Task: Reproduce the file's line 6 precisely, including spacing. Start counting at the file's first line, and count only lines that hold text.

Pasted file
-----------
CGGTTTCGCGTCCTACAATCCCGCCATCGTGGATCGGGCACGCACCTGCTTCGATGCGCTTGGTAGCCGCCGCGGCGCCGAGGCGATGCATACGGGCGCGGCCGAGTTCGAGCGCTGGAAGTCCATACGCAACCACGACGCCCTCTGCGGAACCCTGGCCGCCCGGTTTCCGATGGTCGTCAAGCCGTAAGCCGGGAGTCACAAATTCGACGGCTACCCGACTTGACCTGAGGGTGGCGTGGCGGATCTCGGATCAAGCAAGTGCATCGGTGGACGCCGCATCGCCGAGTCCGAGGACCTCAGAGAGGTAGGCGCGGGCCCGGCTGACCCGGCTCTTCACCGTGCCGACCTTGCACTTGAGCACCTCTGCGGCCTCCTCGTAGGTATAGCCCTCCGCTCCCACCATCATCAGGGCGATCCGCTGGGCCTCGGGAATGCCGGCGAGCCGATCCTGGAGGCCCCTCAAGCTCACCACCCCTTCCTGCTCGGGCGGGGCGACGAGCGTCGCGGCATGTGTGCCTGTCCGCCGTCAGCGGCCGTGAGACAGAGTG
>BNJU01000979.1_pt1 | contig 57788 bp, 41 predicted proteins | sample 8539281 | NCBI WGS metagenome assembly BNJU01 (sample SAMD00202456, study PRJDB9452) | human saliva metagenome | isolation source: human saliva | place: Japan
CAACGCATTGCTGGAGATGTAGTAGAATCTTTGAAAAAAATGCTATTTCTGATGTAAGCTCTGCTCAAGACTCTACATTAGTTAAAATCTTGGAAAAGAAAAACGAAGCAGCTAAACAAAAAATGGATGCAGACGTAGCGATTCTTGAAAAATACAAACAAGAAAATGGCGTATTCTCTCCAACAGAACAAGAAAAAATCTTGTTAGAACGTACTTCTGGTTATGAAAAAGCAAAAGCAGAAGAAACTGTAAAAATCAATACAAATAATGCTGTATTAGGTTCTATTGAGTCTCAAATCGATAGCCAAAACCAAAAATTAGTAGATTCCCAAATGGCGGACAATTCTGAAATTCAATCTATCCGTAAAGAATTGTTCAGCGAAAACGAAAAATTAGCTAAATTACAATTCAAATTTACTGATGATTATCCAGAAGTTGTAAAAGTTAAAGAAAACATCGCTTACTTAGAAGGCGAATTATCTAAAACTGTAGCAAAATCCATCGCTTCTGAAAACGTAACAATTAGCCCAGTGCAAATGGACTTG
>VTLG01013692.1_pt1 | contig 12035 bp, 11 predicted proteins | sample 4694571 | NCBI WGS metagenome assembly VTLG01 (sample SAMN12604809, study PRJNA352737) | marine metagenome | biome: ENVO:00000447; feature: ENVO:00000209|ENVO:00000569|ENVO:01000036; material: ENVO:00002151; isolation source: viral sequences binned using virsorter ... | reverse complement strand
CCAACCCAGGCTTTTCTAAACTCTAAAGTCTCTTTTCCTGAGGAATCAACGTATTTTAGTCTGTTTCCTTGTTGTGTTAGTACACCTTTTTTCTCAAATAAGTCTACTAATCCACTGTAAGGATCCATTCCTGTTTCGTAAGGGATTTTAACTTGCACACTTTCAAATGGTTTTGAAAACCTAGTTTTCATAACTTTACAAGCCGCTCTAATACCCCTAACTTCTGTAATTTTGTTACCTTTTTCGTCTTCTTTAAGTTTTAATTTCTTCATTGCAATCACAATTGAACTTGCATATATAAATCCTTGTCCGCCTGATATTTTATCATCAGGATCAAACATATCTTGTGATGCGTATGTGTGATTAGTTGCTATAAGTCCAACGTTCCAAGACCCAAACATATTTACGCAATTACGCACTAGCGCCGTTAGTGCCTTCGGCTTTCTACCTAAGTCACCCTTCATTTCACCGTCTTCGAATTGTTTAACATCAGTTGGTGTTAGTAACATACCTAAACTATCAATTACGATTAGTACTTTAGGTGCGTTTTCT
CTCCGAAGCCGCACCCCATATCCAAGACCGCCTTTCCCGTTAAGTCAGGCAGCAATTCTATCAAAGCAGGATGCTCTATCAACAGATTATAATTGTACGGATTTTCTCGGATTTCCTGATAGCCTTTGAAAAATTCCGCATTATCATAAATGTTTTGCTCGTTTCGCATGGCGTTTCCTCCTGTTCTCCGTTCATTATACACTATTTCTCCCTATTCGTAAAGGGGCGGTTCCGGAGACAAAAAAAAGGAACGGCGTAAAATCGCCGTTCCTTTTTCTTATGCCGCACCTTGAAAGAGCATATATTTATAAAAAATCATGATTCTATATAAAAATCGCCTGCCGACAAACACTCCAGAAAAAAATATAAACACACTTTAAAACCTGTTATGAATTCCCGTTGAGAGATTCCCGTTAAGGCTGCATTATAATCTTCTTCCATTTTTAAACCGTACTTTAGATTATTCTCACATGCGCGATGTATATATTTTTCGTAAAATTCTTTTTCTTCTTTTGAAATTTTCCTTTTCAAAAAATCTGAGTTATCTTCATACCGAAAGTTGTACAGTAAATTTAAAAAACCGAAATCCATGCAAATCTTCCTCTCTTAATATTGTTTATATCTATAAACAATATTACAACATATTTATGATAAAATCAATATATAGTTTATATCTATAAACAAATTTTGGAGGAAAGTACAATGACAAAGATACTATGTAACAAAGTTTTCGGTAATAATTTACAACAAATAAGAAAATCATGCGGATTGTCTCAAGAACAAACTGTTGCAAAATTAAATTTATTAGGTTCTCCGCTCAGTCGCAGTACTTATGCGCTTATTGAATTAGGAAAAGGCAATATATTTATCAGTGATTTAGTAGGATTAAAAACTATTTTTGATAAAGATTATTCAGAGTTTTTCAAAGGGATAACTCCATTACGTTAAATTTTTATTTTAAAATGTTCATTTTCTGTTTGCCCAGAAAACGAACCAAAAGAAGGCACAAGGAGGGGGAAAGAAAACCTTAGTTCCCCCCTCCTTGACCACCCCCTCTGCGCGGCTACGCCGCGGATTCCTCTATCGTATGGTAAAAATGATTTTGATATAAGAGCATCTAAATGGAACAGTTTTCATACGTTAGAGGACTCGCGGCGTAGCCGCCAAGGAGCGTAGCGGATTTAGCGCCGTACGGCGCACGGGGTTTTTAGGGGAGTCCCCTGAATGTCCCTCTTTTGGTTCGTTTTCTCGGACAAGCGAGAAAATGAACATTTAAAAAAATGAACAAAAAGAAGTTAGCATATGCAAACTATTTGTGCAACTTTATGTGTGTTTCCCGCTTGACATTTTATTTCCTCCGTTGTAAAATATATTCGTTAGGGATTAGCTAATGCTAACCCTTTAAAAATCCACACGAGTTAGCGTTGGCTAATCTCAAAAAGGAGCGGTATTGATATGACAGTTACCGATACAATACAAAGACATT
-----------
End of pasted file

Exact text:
CTCCGAAGCCGCACCCCATATCCAAGACCGCCTTTCCCGTTAAGTCAGGCAGCAATTCTATCAAAGCAGGATGCTCTATCAACAGATTATAATTGTACGGATTTTCTCGGATTTCCTGATAGCCTTTGAAAAATTCCGCATTATCATAAATGTTTTGCTCGTTTCGCATGGCGTTTCCTCCTGTTCTCCGTTCATTATACACTATTTCTCCCTATTCGTAAAGGGGCGGTTCCGGAGACAAAAAAAAGGAACGGCGTAAAATCGCCGTTCCTTTTTCTTATGCCGCACCTTGAAAGAGCATATATTTATAAAAAATCATGATTCTATATAAAAATCGCCTGCCGACAAACACTCCAGAAAAAAATATAAACACACTTTAAAACCTGTTATGAATTCCCGTTGAGAGATTCCCGTTAAGGCTGCATTATAATCTTCTTCCATTTTTAAACCGTACTTTAGATTATTCTCACATGCGCGATGTATATATTTTTCGTAAAATTCTTTTTCTTCTTTTGAAATTTTCCTTTTCAAAAAATCTGAGTTATCTTCATACCGAAAGTTGTACAGTAAATTTAAAAAACCGAAATCCATGCAAATCTTCCTCTCTTAATATTGTTTATATCTATAAACAATATTACAACATATTTATGATAAAATCAATATATAGTTTATATCTATAAACAAATTTTGGAGGAAAGTACAATGACAAAGATACTATGTAACAAAGTTTTCGGTAATAATTTACAACAAATAAGAAAATCATGCGGATTGTCTCAAGAACAAACTGTTGCAAAATTAAATTTATTAGGTTCTCCGCTCAGTCGCAGTACTTATGCGCTTATTGAATTAGGAAAAGGCAATATATTTATCAGTGATTTAGTAGGATTAAAAACTATTTTTGATAAAGATTATTCAGAGTTTTTCAAAGGGATAACTCCATTACGTTAAATTTTTATTTTAAAATGTTCATTTTCTGTTTGCCCAGAAAACGAACCAAAAGAAGGCACAAGGAGGGGGAAAGAAAACCTTAGTTCCCCCCTCCTTGACCACCCCCTCTGCGCGGCTACGCCGCGGATTCCTCTATCGTATGGTAAAAATGATTTTGATATAAGAGCATCTAAATGGAACAGTTTTCATACGTTAGAGGACTCGCGGCGTAGCCGCCAAGGAGCGTAGCGGATTTAGCGCCGTACGGCGCACGGGGTTTTTAGGGGAGTCCCCTGAATGTCCCTCTTTTGGTTCGTTTTCTCGGACAAGCGAGAAAATGAACATTTAAAAAAATGAACAAAAAGAAGTTAGCATATGCAAACTATTTGTGCAACTTTATGTGTGTTTCCCGCTTGACATTTTATTTCCTCCGTTGTAAAATATATTCGTTAGGGATTAGCTAATGCTAACCCTTTAAAAATCCACACGAGTTAGCGTTGGCTAATCTCAAAAAGGAGCGGTATTGATATGACAGTTACCGATACAATACAAAGACATT